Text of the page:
Dorothy Woodruff was the grandmother of New Yorker executive editor Dorothy Wickenden. Nearly one hundred years later, Wickenden found the buoyant, detailed, colorful letters the two women wrote to their families. Through them, she has chronicled their trials in the classroom, the cowboys and pioneering women they met, and the violent kidnapping of a close friend. Central to their narrative is Ferry Carpenter, the witty, idealistic, and occasionally outrageous young lawyer and cattle rancher who hired them, in part because he thought they would make attractive and cultivated brides. None of them imagined the transforming effect the year would have—on the children, the families, and the teachers.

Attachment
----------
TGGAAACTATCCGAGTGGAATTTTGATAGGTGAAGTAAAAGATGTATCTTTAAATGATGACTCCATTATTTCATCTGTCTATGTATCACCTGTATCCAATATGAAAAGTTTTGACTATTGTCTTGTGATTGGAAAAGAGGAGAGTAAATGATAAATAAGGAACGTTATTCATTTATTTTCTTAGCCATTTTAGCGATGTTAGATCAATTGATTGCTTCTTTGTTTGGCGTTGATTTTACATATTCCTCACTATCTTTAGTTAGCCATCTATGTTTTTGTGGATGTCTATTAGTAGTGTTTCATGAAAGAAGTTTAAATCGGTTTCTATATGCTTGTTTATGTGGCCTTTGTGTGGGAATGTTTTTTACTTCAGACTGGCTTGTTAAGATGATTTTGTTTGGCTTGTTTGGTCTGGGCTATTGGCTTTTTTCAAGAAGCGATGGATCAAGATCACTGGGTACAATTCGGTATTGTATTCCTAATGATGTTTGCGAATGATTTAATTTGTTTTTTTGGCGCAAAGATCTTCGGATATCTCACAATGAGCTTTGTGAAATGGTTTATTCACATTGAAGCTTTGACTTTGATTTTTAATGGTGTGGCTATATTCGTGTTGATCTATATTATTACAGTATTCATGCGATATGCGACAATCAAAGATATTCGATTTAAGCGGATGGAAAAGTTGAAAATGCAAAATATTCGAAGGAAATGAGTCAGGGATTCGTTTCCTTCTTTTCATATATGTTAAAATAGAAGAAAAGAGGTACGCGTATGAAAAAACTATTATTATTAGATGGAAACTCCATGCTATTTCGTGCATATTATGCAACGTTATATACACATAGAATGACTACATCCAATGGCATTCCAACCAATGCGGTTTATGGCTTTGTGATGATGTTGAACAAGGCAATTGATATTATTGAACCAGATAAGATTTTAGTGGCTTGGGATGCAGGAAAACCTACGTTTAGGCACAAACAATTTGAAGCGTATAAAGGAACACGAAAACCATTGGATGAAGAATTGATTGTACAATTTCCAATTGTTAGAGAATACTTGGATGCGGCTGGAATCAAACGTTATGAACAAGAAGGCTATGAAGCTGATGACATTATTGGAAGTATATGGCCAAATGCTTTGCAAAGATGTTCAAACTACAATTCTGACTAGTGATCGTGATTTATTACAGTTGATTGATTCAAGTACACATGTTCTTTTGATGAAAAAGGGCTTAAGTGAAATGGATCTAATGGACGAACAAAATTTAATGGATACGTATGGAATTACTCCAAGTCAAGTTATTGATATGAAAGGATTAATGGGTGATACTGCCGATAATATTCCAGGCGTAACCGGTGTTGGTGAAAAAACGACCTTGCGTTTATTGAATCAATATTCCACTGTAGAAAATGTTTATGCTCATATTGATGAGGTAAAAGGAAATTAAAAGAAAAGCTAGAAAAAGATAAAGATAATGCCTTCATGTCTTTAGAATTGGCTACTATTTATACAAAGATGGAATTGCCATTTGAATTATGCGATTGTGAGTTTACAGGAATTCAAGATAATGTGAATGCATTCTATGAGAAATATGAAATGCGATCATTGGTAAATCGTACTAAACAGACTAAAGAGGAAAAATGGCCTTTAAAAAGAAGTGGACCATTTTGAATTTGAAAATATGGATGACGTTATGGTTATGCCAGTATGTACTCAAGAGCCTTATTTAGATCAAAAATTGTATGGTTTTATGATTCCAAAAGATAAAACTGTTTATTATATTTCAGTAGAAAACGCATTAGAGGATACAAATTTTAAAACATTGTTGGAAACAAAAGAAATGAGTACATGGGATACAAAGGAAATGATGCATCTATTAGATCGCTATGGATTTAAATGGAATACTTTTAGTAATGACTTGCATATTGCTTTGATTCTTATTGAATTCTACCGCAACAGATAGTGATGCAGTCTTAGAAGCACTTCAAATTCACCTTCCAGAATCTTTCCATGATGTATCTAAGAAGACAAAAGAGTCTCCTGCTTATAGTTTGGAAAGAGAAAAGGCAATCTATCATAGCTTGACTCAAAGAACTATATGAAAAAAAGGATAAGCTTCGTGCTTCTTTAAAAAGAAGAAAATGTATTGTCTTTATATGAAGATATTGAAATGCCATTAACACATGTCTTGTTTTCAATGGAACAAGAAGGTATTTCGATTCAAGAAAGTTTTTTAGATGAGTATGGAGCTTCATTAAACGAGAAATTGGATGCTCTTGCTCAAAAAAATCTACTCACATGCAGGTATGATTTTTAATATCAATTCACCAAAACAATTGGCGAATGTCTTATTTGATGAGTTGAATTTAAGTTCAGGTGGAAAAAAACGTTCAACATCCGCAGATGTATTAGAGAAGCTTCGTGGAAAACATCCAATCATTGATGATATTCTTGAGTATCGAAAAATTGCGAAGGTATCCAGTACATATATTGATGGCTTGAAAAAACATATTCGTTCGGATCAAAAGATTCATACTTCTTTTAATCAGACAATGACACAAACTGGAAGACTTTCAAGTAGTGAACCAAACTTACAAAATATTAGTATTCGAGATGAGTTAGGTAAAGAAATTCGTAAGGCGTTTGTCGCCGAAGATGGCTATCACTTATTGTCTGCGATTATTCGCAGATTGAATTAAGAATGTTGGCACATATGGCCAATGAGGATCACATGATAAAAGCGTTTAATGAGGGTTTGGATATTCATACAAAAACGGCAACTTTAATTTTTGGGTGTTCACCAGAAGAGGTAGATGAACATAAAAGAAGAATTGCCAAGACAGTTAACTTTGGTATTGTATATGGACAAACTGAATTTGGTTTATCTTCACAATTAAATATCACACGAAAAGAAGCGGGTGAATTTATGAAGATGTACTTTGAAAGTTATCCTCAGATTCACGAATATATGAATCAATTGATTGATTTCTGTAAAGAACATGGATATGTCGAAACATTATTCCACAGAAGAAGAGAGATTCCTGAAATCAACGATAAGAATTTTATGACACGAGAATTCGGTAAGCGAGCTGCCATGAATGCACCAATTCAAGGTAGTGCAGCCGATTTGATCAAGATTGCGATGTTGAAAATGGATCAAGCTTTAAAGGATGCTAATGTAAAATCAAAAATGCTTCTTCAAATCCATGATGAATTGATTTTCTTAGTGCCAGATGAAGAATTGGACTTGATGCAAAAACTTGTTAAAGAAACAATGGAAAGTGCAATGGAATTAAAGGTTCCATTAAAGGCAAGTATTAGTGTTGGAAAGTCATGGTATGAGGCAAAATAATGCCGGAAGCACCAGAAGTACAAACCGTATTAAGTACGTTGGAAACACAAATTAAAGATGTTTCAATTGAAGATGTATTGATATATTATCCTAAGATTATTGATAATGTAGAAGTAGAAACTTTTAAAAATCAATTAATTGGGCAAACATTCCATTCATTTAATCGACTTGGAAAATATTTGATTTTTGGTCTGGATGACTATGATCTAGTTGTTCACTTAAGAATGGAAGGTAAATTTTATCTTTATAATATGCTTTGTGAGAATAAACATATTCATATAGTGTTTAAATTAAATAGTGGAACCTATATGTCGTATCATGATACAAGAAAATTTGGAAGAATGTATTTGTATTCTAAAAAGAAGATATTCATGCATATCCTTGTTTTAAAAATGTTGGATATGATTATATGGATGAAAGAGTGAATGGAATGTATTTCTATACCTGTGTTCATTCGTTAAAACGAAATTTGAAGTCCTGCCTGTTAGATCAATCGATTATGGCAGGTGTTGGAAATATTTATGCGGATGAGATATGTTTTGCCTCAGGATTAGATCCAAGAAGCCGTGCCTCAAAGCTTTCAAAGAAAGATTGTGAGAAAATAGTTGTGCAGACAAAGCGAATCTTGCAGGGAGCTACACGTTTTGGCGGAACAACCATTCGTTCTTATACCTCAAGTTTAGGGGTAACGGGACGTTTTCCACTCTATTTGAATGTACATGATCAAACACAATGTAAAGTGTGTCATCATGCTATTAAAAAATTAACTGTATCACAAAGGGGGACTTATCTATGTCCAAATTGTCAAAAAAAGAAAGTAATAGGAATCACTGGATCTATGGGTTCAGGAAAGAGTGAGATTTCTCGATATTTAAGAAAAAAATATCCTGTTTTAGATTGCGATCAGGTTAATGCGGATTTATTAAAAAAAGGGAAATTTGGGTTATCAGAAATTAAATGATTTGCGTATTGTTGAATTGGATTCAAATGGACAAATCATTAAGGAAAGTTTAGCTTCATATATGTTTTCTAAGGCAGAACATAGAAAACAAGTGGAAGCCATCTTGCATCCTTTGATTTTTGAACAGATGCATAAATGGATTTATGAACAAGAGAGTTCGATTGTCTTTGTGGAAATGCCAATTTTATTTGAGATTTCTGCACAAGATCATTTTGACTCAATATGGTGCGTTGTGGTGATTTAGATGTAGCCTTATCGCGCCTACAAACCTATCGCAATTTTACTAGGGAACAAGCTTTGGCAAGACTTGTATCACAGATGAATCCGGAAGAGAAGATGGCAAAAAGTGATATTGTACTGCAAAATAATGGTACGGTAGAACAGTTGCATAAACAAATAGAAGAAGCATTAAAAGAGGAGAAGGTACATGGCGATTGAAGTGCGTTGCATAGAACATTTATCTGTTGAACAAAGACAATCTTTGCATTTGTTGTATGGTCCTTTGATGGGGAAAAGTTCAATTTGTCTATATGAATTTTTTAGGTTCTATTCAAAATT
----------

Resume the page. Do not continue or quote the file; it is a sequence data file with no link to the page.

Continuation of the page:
Wickenden set out on her own journey to discover what two intrepid Eastern women found when they went West, and what America was like at that uncertain moment, with the country poised for the First World War, but going through its own period of self-discovery.
Drawing upon the letters, interviews with descendants, research about these vanished communities, and trips to the region, Wickenden creates a compelling, original saga about the two intrepid young women and the “settling up” of the West.